There is no denying it.
The frost has been on the pumpkins, the trees are dropping their leaves in great colorful drifts, there has been a thin skin of ice on the water tanks in the morning and the horses are getting fuzzier by the minute.
Winter is just around the corner.
The cold, the ice, the mud...oh. The mud. In this part of the world we hover right between being in The North and being considered Southern. Some winters are bitter cold and the ground freezes solid and we get real snow. Other winters are more southern in nature - we don't get real snow, we get ice storms - and nothing ever really stays frozen for long so we are left with lots of thick, sticky nasty mud, the bane of every horse owner every where. Mud sucks. Literally. It sucks off shoes, it sucks off boots, it pulls tendons and wrenches ankles. There is nothing that sucks the energy out of me faster than having to slog through mud. I can't even tell you the number of times I've walked right out of my muck boots and planted my poor socked foot deep into cold, nasty mud.
I spend every season battling mud. Gravel disappears into the quagmire of nastiness. I'm pretty sure the gravel breeds mud, no matter how much I put down there is always more mud. It's incorrigible.
Aside from spending the other seasons prepping for the mud in an attempt to stave it off in the winter, I've been preparing for winter in other ways too.
My hay shed is FULL of beautiful sweet-smelling hay. There is something very comforting about a full hay shed going into the winter. That is one thing on the list of things I won't have to worry about for a few months.
Blankets have been found, examined and repaired. I still need to get them to the laundromat for a good washing. The horses don't wear them often, I prefer their natural coats, but when we get a good ice storm with lots of wind I blanket 'em up. You can have a cold horse...you can have a wet horse, but you should never have a cold, wet horse. Those who have horses living on pasture know: Even if they have a place to escape the weather (ie cozy run-in sheds bedded with nice, fresh straw) they rarely use them when they are supposed to. Silly beasts!
The water tank heaters have been found and examined for wear and tear and tested to make sure they still work. Calcium deposits from the winter before have been scrubbed off.
Fences have been examined and tightened and repaired where needed. Pastures at rest for the winter closed off, sprayed for weeds, limed, the clumps of poo spread and mowed one last time. I missed the fall deadline for overseeding for this area, so that will be done as soon as possible in the spring. There are only a few areas that need it this time, thankfully.
Although it's not quite cold enough yet, the hose still needs to come inside at some point. Filling tanks with a frozen hose is not only frustrating, but often impossible and frequently ends with a burst hose.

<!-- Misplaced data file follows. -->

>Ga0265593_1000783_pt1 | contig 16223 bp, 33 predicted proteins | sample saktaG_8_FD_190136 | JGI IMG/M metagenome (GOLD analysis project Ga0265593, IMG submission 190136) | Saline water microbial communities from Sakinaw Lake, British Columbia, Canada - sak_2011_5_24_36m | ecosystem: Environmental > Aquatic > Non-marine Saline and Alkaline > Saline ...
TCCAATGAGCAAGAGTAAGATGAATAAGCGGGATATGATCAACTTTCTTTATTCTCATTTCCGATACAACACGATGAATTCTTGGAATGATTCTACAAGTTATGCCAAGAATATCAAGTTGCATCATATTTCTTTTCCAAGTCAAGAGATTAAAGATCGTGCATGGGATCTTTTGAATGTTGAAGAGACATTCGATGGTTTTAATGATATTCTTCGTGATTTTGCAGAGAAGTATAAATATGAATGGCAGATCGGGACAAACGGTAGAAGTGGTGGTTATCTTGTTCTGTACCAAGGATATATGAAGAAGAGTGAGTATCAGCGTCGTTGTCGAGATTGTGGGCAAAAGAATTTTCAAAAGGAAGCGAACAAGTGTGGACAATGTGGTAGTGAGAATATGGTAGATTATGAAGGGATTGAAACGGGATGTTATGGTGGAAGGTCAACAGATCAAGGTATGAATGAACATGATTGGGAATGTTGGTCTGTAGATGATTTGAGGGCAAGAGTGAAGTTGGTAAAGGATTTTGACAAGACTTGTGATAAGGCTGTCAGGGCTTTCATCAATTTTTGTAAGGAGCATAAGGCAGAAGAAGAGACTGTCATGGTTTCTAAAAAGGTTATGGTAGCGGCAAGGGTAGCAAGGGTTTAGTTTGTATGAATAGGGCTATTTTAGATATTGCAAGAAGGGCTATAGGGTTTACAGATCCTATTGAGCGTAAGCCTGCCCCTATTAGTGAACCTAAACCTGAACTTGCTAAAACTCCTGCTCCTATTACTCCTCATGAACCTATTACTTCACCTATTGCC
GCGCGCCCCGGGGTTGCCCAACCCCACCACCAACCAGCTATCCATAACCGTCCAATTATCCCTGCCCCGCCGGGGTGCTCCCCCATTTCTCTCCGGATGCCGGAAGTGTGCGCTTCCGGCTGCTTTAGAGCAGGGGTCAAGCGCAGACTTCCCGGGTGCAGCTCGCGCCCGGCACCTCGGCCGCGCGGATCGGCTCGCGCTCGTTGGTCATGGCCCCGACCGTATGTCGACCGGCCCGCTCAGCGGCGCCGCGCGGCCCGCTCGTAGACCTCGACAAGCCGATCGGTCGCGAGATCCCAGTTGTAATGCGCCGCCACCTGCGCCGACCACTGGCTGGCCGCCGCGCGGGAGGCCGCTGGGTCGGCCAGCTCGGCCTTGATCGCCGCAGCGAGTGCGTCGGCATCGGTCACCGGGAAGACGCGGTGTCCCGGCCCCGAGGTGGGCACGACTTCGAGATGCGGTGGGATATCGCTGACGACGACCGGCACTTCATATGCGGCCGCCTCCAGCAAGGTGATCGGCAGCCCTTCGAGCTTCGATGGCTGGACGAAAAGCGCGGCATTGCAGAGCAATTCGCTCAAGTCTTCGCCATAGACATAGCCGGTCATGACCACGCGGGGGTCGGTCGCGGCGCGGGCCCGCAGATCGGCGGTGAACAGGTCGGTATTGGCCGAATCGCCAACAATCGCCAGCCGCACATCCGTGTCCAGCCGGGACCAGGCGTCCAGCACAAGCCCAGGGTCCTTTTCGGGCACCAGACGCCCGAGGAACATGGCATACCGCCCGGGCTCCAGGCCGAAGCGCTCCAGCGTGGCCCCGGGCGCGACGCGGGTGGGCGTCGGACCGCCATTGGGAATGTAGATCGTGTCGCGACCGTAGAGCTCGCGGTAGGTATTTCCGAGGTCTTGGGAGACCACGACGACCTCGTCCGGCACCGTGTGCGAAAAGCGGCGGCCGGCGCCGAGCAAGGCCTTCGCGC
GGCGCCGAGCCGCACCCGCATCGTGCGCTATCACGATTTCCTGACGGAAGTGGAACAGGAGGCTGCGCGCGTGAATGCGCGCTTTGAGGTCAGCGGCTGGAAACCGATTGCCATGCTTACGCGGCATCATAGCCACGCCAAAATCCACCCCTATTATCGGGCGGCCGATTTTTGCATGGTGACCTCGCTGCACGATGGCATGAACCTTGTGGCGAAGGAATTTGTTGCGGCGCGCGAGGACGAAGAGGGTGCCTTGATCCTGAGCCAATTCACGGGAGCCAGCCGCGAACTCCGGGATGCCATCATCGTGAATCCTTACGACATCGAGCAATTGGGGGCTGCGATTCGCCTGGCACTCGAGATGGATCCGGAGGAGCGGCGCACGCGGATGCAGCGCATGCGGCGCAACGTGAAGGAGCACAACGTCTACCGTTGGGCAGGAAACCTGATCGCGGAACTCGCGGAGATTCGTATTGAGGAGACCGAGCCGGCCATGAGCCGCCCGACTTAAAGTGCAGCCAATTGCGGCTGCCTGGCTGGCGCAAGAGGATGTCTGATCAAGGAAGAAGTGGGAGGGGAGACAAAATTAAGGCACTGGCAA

It's also time to give all my brushes their seasonal scrubbing and disinfecting. I do this once every season. It gives me the chance to really examine my brushes, replace the worn ones and keep things nice and clean. You can't get a dirty horse clean with a filthy brush!
I found the Thrush Buster, the heavy duty mud brushes and the scratches remedy. Again, the mud. My bane.
Calypso likes to break out in rain rot every winter, so I've dug out the ointment/scrub for that, too. This year I'm going to do my damndest to try to prevent her from "rotting." We'll see what happens.
My tack needs a good scrubbing and conditioning. The cold, dry weather wreaks havoc on good leather.
While many people don't consider it, I also stock up on electrolytes for winter use. I have discovered it can be a challenge to find electrolytes during the winter at the feed store, so I stock up at the end of summer. The horses tend to drink less during the winter, and, combined with the cold, less desire to move around and increased dry roughage (hay), it's a recipe for colic. I feed electrolytes daily in the horse's warm beet pulp mash to encourage winter water consumption. It seems to work. The tanks don't empty quite as fast as they do in the summer, but the water level lowers steadily and gives me peace of mind knowing they're getting enough in their tummies to keep things moving right along properly.
And finally, now that I've found and fixed the horse's outerwear, it's time to find mine! Gloves, coats, hats, scarves, etc. Oh, and thick socks...must have thick socks for riding. I can stand cold noses. I can tolerate cold fingers, but when I dismount after a chilly ride, the last thing I want is to feel like I've shattered my feet when I hit the ground! So, warm socks top the list.
I still need to replace the handles on my wheelbarrow. They snapped this summer and need repaired. Can't clean run-ins without a wheelbarrow! I've been using the yard cart on my mower to keep them clean until now, but when it's muddy, that mower ain't going through it without a fight!
Are you ready for winter?